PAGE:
Four types, four traits

The following blog is made up of the best bits of editorial, articles and blogs that I’ve come across in my 38 years of working life, 30 of which I spent as my own boss at a very successful Creative Agency.

I thank all those that have inspired me to make (and write!) my own observations on these subjects. I now want to switch my focus to helping the next generation find the success that I did, and hopefully avoid a few of the pitfalls I didn’t!

Reckon you’ve stumbled across the next ‘big thing’? Believe there’s definitely a market for what you’re selling? Think you’ll be better or that you have a unique selling point?

This could all be blind optimism. Your friends and family will no doubt offer words of support and encouragement, but this is not usable market research - and can never be used as the basis for a successful business.

I’ve worked with hundreds of start-ups and I can pretty much tell if they have a chance within five minutes of talking to them. Essentially, there are four types of start-up:

1. A great entrepreneur with a good idea
2. A great entrepreneur with an OK idea
3. A bad entrepreneur with a great idea
4. A bad entrepreneur with a bad idea

Only the first two have a real chance of success.
Number 1 will usually have a knowledge of the market that they’re going into, as well as a deep understanding of the problem that they’re trying to solve. Finally, they will likely have an intuition as to the value they offer to their clients.
Number 2 can still be successful. This is because I’ve never met a good entrepreneur that has only one idea. Good entrepreneurs are characterised by their open mind, their can-do attitude and their resilience to setbacks. Sometimes, all they need is a mentor to tease a new idea out.

Spotting bad entrepreneurs is fairly easy. They’re often blinded by their insistence that they are right, yet have nothing to back their opinions or ideas up. They’re often arrogant, suffer from that blind optimism and will show little resilience to setbacks. Even if they have a great idea, they’re often doomed to failure unless they hand over development of the business to others.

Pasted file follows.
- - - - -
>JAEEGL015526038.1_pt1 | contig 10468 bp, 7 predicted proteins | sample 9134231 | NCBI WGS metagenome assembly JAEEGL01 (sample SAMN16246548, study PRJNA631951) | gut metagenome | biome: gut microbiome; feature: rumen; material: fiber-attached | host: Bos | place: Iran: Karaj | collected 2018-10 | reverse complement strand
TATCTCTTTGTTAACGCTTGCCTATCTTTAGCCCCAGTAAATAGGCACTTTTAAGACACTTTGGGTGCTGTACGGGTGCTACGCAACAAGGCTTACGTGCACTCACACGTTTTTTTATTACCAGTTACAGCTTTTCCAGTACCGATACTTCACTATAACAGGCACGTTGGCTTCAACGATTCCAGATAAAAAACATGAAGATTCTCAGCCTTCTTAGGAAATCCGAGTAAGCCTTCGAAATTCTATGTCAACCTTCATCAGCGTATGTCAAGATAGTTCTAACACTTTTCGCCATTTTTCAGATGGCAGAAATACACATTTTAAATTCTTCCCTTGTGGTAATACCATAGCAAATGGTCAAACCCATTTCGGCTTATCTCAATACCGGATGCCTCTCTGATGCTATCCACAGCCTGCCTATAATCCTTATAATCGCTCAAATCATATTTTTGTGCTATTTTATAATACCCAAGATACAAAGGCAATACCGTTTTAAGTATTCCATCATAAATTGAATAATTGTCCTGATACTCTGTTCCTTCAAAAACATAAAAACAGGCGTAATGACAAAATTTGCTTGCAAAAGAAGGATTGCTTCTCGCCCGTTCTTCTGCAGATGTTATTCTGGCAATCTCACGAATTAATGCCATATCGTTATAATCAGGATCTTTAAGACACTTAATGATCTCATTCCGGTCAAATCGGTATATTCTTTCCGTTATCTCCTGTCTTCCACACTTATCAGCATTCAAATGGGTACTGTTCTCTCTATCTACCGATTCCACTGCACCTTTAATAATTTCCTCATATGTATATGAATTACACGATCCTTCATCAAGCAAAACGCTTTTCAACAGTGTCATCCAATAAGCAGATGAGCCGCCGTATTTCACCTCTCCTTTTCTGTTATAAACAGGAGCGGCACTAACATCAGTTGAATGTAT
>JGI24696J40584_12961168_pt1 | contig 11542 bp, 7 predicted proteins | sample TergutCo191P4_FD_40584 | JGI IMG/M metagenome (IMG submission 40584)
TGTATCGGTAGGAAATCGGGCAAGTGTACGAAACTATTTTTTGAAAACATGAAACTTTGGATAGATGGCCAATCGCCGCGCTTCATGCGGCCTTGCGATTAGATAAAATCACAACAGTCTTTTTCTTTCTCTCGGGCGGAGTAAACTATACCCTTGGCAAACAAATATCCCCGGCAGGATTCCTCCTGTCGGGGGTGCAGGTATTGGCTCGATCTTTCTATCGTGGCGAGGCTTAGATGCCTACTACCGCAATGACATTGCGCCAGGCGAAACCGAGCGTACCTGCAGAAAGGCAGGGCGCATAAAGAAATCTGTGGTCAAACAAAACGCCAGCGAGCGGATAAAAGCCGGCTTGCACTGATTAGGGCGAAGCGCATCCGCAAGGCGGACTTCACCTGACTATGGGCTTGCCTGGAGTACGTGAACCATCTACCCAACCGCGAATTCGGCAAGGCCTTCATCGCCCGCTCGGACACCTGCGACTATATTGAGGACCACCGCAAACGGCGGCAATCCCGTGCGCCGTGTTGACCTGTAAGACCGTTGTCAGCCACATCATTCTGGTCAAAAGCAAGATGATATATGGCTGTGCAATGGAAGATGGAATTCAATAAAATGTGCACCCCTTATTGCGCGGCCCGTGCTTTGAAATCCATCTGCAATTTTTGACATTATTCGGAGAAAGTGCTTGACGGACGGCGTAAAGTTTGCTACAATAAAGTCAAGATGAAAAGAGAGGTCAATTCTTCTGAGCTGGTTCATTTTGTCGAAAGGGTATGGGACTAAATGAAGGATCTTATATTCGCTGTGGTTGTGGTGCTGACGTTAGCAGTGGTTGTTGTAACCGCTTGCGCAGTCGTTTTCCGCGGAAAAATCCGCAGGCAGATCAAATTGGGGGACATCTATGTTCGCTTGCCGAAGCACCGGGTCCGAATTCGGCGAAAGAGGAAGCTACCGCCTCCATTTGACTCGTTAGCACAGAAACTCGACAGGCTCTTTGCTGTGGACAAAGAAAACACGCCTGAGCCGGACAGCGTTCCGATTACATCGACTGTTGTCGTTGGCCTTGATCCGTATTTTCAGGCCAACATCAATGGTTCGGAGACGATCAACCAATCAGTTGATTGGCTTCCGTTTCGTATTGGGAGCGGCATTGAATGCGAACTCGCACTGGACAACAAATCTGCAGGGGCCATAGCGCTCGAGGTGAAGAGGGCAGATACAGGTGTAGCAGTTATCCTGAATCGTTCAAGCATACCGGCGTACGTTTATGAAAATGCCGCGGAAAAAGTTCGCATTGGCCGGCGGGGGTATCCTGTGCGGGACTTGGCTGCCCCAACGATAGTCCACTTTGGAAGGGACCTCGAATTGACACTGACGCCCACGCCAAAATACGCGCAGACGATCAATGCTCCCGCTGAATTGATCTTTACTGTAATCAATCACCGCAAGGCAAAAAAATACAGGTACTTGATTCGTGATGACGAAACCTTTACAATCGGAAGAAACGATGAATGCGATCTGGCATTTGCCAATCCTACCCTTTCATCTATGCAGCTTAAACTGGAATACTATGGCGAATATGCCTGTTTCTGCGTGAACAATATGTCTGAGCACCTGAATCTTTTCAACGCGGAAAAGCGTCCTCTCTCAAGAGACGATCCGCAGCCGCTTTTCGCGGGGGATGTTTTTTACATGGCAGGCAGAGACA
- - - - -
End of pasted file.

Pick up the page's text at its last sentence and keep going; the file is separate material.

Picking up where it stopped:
In summary, to be a successful start-up you need to have the following four traits:

1. Confidence in both your abilities and your idea (but never arrogance or blind optimism).

2. Resilience to carry you through the inevitable setbacks you’ll encounter.

3. Attitude: be open-minded at all times. Never, ever stop learning.

4. Persistence: do not stop at the first, second or third hurdle. Where there’s a will, there’s a way.

However, having these four traits alone will not be enough.

It might give you the sling shot and adrenaline to get going but to stay in business and to grow, you’ll need to get a team together. This will require leadership skills often not found in great entrepreneurs.

This is where your good attitude needs to come into play. You need to be open-minded and appreciate that you don’t know everything and will never know everything - you need to be continuously learning.

I’m a founding member of a brilliant organisation, For Entrepreneurs Only, which is based in Hull, East Yorkshire. This is the only organisation that I know of where the members pay to join and then donate their time to helping others become more successful. It’s helped literally thousands of people to start up, develop and then refine their business with the one aim of helping the economy of East Yorkshire to thrive.

I wish you the very best of luck - which is something we all need in business too!


BusinessJonathan Leafe